Finial: a decorative element marking the top or end of some object. This crowning fixture can often be seen on top of a piece of furniture, such as the end of a bedpost or curtain rod. In architecture, a finial is the ornamental termination of a roof pinnacle or gable.

Graphic Art:   is a broad term encompassing mainly two-dimensional artwork created on a computer. Graphic artists or designers typically use design software to create this graphic art. Graphic artworks regularly feature abstract shapes, typography and illustrations manipulated by the artist. The artwork is generally reproduced through litho, digital or screen printing onto textiles like paper, fabric and vinyl. Because graphic art is easily reproduced it is more affordable and therefore accessible to new art collectors. The “Keep Calm and Carry On” print is an example of a popular graphic artwork. (As defined by Bianca from The Tailored Life)

Hollywood Regency Style:   originated in the golden age of Hollywood – the 1930s. Film sets at that time were created with highly theatrical accents which were often brightly coloured. William Haines, Hollywood actor turned interior designer, combined the elaborate film set styles of the time with Neo-Classical elements, Art Deco, Modernism and Chinoiserie. Dorothy Draper, considered the first real Hollywood interior decorator, was simultaneously decorating over scaled and brightly coloured interiors. Both of these designers created the foundation for Hollywood Regency style which has since had various revivals. (As defined by Kim from In A State Of Luxe)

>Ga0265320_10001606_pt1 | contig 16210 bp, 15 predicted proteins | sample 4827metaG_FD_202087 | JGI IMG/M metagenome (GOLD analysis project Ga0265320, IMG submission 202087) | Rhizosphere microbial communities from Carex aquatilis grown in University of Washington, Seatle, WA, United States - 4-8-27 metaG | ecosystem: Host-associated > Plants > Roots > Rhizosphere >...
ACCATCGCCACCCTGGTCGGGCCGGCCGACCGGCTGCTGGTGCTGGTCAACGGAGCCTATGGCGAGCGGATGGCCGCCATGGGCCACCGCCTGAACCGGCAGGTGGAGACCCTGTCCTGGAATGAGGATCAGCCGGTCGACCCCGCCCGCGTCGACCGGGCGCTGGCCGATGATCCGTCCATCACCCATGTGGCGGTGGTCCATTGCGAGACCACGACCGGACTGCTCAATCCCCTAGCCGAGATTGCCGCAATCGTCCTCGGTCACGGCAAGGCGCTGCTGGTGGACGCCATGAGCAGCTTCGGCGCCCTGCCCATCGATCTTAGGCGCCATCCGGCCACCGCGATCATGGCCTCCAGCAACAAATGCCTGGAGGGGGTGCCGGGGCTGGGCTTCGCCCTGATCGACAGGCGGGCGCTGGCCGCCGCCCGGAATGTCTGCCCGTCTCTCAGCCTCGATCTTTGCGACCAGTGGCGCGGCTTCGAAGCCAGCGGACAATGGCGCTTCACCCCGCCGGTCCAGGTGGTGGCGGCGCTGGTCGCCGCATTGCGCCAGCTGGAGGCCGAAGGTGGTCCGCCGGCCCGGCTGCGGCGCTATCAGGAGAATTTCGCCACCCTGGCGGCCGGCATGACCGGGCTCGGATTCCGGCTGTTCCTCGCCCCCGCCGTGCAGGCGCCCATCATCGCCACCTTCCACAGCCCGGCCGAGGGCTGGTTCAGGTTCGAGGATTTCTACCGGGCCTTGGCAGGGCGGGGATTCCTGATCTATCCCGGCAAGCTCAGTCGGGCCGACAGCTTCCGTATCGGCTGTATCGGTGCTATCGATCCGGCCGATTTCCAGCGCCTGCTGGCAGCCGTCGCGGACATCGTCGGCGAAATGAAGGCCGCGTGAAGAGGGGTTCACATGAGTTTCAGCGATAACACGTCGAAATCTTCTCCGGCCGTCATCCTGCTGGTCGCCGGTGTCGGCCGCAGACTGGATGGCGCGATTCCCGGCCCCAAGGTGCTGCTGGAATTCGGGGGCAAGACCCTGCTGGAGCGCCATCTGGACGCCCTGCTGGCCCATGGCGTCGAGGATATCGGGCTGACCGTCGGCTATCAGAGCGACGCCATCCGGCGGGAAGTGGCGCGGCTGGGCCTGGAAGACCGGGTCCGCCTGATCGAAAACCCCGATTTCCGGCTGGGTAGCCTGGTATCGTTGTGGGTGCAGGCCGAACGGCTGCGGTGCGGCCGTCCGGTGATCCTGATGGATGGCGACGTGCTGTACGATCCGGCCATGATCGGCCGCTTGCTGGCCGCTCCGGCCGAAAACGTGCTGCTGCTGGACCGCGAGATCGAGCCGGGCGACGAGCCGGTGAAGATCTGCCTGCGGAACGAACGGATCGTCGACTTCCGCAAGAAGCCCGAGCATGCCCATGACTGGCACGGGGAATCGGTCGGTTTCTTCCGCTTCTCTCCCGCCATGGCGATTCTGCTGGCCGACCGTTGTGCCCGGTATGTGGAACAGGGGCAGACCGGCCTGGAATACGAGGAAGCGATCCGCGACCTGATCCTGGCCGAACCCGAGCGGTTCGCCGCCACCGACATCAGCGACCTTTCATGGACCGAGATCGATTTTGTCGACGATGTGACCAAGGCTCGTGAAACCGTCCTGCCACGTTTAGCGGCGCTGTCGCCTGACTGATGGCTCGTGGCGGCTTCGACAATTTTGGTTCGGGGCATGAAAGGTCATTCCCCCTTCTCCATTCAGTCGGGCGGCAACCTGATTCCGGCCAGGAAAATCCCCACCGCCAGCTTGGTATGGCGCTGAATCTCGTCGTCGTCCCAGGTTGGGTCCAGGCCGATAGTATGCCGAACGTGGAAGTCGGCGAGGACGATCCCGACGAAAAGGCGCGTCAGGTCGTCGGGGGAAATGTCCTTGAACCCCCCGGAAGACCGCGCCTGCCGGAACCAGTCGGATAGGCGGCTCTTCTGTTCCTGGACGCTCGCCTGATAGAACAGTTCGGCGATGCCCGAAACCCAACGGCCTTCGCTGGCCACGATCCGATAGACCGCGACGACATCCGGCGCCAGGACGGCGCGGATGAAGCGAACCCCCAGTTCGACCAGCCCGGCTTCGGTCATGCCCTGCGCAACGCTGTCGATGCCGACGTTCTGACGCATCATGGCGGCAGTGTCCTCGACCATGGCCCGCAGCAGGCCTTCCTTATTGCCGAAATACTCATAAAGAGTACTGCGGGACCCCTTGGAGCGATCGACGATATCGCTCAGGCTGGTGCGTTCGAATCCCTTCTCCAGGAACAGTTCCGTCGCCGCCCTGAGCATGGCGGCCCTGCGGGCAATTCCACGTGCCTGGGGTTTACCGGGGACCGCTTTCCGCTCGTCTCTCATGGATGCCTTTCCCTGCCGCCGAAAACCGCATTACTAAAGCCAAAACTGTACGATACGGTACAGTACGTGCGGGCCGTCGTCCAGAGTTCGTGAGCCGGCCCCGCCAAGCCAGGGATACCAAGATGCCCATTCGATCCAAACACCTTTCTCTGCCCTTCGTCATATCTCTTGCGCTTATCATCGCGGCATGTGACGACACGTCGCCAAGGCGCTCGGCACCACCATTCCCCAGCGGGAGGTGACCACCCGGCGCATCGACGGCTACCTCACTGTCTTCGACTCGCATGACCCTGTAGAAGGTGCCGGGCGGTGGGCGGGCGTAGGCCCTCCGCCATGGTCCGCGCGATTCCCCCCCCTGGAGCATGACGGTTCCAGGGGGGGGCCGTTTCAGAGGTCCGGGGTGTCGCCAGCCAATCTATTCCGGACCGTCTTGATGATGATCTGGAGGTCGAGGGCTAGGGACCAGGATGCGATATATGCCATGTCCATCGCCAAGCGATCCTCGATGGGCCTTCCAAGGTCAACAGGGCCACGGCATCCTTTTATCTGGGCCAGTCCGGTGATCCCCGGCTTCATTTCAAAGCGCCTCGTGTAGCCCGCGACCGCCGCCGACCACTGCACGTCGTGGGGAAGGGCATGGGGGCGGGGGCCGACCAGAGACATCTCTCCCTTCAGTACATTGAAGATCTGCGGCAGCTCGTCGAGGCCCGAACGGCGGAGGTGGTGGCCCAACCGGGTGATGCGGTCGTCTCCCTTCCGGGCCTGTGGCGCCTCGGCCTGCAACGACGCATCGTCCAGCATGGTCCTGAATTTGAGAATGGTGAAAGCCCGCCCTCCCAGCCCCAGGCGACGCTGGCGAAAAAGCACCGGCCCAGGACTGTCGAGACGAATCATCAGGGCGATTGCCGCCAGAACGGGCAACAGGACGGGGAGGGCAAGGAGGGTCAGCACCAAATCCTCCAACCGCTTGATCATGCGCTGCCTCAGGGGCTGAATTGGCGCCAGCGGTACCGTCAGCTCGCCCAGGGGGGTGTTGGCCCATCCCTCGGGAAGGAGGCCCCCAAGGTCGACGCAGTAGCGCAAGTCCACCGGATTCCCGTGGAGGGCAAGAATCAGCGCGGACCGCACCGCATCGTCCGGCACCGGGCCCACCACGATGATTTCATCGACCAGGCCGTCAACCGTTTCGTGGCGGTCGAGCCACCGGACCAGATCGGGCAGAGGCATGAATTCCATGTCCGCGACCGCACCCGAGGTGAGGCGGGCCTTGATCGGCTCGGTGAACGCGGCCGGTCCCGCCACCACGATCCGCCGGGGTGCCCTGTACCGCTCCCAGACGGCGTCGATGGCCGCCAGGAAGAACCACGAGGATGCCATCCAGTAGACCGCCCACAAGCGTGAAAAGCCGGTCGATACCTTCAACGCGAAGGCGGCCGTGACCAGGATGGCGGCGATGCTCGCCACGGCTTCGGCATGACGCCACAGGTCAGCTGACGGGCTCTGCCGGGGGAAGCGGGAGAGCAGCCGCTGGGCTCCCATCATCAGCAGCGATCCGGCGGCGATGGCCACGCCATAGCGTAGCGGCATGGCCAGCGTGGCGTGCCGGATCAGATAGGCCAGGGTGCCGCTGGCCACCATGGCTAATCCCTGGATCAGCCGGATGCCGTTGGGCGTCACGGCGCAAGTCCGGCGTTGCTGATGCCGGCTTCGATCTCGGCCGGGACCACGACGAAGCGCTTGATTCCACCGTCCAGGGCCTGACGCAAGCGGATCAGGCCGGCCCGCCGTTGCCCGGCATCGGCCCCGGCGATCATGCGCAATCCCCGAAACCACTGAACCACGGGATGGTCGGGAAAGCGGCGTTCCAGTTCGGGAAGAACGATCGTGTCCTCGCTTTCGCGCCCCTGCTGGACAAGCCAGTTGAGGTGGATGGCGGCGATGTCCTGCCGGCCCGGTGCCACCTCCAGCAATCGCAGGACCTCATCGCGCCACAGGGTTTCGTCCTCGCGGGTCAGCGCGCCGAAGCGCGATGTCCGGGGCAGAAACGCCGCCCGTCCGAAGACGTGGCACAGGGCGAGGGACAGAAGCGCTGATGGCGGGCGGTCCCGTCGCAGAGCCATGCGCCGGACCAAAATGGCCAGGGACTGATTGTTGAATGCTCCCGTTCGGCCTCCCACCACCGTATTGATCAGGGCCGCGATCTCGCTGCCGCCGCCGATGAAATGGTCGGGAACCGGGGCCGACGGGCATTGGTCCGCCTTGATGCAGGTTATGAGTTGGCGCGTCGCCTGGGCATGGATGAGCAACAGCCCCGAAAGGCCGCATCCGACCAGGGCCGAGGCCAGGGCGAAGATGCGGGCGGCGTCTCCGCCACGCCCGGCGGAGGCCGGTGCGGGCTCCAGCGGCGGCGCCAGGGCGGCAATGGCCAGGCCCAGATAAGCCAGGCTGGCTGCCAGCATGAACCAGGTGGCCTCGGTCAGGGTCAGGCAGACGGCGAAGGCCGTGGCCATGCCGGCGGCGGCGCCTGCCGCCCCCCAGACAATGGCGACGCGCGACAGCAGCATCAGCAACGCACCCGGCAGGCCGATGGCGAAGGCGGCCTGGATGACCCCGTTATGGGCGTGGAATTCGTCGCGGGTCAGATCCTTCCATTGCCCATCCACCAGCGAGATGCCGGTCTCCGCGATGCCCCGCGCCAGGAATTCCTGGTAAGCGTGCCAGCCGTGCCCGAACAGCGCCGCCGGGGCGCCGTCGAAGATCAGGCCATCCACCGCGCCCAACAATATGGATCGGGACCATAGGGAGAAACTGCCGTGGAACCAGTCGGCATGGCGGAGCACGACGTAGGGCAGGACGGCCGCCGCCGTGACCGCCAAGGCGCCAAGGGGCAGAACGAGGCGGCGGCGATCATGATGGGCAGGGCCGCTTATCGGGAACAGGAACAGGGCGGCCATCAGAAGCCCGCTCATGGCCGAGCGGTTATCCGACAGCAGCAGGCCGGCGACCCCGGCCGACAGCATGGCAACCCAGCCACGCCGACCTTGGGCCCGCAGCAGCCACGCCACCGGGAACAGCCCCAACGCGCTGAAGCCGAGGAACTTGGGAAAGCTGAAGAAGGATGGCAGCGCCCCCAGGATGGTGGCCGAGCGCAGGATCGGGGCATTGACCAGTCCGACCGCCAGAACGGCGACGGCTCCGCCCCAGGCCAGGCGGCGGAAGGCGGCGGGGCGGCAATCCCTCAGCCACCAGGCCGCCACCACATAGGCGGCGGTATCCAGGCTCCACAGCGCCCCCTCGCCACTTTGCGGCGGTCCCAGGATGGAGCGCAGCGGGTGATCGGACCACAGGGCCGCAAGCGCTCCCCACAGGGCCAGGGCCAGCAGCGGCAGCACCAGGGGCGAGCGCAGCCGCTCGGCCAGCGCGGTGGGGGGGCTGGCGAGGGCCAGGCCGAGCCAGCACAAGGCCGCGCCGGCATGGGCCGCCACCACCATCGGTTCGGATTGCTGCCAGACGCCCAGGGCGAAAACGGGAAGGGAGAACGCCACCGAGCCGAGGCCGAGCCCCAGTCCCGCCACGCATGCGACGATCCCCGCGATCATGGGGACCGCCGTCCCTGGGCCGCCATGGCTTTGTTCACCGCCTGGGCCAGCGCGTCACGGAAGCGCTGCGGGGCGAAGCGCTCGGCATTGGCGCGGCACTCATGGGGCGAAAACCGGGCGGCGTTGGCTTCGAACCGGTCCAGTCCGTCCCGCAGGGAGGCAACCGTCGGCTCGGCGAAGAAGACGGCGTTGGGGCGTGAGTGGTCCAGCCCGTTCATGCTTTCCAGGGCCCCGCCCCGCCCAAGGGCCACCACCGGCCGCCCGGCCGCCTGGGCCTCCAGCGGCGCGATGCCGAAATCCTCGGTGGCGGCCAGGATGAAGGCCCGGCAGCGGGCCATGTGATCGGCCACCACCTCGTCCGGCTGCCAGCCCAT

Hygge: (pronounced “hoo-ga”) is a Danish term, or rather philosophy, that refers to a sense of coziness, comfort, hospitality, and a general feeling of contentment, happiness, and well-being. Hygge, which can be used as both a noun and a verb, is a cultural ideal and can be closely linked to social togetherness.  The term is also widely used in Norwegian and is fast becoming a global expression. In view of its unique and relateable meaning, the interiors industry has latched onto Hygge as it personifies the subtle comfort and coziness of certain spaces.

Ikat:   is essentially a dyeing technique, similar to the tie-dying process, known for its use of bright, bold colours. It was originally produced in several pre-Columbian Central and South American cultures, however, the technique has been adopted by many eastern countries. Ikat weaving styles and pattern vary widely and many design motifs may have ethnic or symbolic meaning.

Lacquer: is a clear or coloured hard-wearing furniture coating with an intense high-gloss finish. The word “lacquer” borrows its name from the lac insect whose shellac-rich resinous secretions (think nail polish) were often used as a wood finish in ancient India. Lacquerwork is also synonymous with the ancient East Asians who used the sap of the Chinese lacquer tree to achieve a durable, shiny glaze. Today lac-based finishes are likely to be referred to as shellac, while lacquer is comprised of more synthetic substances.

Lime Wash: (or whitewash) is a traditional treatment for wood or masonry made from a slaked lime mixture. In recent years the traditional lime has been replaced by semi-transparent stains or diluted white paint as the favoured method of whitewashing. Matured lime wash gives wood an aged look – the finish is translucent, allowing the wood grain to show through. Furniture with a washed effect is often associated with French Cottage, Shabby Chic, and Coastal styles.